IPv6 best practice questions

I finally decided to take the plunge and get a HE IPv6 tunnel and address since my ISP doesn’t hand out IPv6 for static addresses.

Now that the the Omnia will route to the exact internal address in my subnet (for IPv6), this has brought up some questions about IPv6, which is why I’m going through this excersize.

One question I have is how to best set the IPv6 address on my main server. It’s IPv4 address is statically set, but the IPv6 address was assigned, I believe, from SLAAC and includes the MAC address.

I am considering just using the SLAAC address, but I’m concerned about reducing the occurrence of personally identifiable information, so would be interested in not having the MAC address be part of the IPv6 address.

Does anyone have any strategy or best practice they have decided to use for assigning static IPv6 addresses?

I was hoping to avoid using a dynamic dns client to update my domain registrar, but I may end up doing this to keep the records correct.

maybe some kernel parameters to consider


and in the downstream ifaces, e.g. lan, perhaps

option ip6ifaceid 'random'

ula prefixed static ipv6 can be set on the iface with list ip6addr

just be aware of https://github.com/openwrt/luci/issues/2729#issuecomment-496476496

After a bit more reading, it looks like I should set net.ipv6.conf.default.stable_secret to get what I want.

Setting this in sysctl.conf to a 128-bit number appears to get a stable address via SLAAC not related to the MAC address.

There may be a way to do this in Windows, but that’s an excersize for another day.

:exploding_head: thought this was fixed years ago…

Which “fixed” how?

That Linux would do privacy by default? Not unless you’re using NetworkManager which does appear to do this by default. I’m not really interested in using NM to configure my server and my other machine uses DHCP, via /etc/network/interface for largely historical reasons and since I play around with the network a bit.

One system I have that uses NM has 13 IPv6 addresses, 6 routable and 7 ULA, though 1 looks like a special one of some sort (/128). None match with the ethernet device MAC address. This is also a DHCP client but uses NM.

It does appear to be on by default in Windows, I just don’t know if it changes every time I boot. This isn’t really important to me since I don’t use Windows as a server anywhere.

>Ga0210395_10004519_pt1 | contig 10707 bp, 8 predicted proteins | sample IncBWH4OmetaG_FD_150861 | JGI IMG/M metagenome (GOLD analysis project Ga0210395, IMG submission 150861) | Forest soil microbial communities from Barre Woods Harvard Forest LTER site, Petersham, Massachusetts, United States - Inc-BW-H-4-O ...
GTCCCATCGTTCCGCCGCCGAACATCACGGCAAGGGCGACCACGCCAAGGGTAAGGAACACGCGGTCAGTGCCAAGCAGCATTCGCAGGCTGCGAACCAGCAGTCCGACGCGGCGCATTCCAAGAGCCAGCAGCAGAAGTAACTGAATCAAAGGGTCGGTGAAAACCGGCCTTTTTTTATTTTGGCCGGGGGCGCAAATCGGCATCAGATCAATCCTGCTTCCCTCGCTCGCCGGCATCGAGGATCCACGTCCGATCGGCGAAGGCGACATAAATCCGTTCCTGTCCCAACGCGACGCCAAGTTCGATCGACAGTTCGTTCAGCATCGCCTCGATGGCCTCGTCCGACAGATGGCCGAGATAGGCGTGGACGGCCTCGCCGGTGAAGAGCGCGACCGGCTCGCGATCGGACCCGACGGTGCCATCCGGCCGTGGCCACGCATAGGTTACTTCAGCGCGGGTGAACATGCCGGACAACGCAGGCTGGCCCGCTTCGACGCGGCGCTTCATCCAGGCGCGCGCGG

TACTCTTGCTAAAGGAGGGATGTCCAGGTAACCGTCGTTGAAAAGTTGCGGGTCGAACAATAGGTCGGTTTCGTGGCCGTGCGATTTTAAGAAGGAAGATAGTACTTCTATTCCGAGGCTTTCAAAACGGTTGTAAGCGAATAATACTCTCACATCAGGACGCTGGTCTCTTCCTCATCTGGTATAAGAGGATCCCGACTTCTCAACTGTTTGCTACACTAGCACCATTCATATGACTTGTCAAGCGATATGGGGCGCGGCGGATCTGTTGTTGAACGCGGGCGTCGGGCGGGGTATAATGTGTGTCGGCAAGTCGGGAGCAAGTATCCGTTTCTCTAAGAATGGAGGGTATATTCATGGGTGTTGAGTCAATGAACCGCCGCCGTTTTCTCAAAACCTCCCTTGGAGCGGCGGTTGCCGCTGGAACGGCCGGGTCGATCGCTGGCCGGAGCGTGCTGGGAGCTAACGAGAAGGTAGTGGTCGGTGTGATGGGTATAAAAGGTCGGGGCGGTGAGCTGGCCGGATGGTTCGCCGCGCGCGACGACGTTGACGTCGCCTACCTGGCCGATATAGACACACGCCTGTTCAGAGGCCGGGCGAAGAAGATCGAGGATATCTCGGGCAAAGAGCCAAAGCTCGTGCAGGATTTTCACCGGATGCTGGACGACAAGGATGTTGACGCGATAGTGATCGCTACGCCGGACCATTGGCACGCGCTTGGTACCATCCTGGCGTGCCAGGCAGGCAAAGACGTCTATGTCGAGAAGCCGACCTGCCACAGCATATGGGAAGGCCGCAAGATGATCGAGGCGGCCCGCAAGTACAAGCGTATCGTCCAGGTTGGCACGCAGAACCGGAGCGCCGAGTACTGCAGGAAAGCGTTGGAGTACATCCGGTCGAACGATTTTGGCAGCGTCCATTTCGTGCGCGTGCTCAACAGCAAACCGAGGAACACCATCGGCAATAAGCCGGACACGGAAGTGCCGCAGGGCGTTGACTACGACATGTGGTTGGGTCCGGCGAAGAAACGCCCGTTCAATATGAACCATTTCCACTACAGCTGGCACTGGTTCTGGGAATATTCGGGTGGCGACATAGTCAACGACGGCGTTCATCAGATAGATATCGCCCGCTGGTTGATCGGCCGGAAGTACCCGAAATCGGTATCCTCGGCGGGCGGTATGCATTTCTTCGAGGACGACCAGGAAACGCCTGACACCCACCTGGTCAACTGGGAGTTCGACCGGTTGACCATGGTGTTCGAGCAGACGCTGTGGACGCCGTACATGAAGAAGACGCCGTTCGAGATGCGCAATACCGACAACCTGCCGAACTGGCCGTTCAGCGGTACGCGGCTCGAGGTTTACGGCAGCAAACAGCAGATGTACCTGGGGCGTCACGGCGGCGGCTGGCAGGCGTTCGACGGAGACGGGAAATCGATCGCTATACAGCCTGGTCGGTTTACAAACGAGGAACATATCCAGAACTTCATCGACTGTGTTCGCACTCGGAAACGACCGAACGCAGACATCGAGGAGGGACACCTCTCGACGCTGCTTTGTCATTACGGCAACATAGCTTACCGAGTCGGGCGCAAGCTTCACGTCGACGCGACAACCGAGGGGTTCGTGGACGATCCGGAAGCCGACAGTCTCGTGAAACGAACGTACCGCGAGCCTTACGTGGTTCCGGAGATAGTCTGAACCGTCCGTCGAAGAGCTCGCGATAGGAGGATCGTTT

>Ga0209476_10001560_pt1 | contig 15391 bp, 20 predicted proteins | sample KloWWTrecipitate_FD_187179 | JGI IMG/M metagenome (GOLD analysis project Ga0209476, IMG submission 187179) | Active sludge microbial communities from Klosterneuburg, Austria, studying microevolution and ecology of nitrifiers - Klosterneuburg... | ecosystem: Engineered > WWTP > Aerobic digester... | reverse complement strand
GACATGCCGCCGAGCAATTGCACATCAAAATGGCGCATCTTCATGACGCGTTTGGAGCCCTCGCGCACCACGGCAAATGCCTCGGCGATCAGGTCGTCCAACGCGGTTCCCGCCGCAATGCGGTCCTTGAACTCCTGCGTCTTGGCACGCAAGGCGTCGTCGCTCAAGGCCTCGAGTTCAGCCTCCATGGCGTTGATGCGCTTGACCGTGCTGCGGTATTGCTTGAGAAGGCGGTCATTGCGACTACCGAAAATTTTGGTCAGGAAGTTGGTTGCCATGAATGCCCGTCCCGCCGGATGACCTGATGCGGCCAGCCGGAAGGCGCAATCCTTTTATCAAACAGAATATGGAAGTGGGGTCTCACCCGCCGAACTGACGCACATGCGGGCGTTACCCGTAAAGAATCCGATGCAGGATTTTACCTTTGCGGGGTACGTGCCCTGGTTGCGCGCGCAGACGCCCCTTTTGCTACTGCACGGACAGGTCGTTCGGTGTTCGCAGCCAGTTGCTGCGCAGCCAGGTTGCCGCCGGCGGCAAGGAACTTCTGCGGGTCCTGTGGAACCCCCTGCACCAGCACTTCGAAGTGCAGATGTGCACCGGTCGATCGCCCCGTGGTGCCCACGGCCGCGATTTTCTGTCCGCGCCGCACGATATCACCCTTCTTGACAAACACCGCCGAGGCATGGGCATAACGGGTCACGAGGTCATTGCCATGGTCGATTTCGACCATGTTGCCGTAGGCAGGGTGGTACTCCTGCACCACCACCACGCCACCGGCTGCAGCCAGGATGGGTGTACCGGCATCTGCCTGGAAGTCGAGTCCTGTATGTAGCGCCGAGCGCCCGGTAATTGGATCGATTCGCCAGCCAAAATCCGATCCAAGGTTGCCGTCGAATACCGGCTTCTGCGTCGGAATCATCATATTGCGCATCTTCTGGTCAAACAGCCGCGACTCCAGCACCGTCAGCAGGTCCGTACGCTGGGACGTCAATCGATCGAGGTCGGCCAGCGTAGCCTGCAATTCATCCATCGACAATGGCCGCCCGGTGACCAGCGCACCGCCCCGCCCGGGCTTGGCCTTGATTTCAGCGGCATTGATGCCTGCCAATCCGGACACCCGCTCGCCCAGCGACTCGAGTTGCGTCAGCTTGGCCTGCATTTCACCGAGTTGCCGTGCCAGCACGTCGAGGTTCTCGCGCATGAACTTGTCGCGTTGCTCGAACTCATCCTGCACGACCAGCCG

I also notice the local DNS doesn’t see the AAAA addresses, though if I ping <shortname> or ssh <shortname>it will use the ULA address. These all require more investigation.

But all this variety has me wondering, as I did with my original posting whether anyone has a strategy or best practice around IPv6.

I also appear to be mixing up two different things.

  • temporary addresses generated according to RFC 4941 “Privacy extensions”
  • permanent addresses generated according to RFC 7217 “Opaque interface identifiers”

For my server and any “statically” assigned SLAAC hosts, I want RFC 7217, which is what the net.ipv6.conf.default.stable_secret appears to do.

Apparently RFC 4941 addresses are always generated in addition to the default address and do not replace it, thus the 13 IPv6 addresses on my one machine.

you could check for the iface addrgenmode. On the router it appears to be eui64

What been fixed in kernel is → automatically enable stable privacy mode if stable_secret set


The problem appears to be that the stable secret is not being generated on the TO when being setup, as it recommended.

RFC 4941 covers DHCP whilst RFC 7217 indeed SLAAC.

To my understanding that covers only iface being added after having set the stable secret but not ifaces that existed prior to it.

After having set net.ipv6.conf.default.stable_secret then ran sysctl -a | grep stable showing that the existing devices are not covered with the default.stable_secret

“fixed” in a sense that one has to put in extra work to get an ipv6 address that contains (parts of) the mac address.

not a sixie… thanks for the fruitfull discussion thou

I suspect I’ll need to reboot my server for all my interfaces to use this option then. This option certainly wasn’t set on my Debian Stretch system.

You’re welcome. I sort of want this thread for folks who are interested in having more control of their network environment, but like me, haven’t really taken the IPv6 plunge and might be IPv4 proficient and feel a little intimidated by IPv6.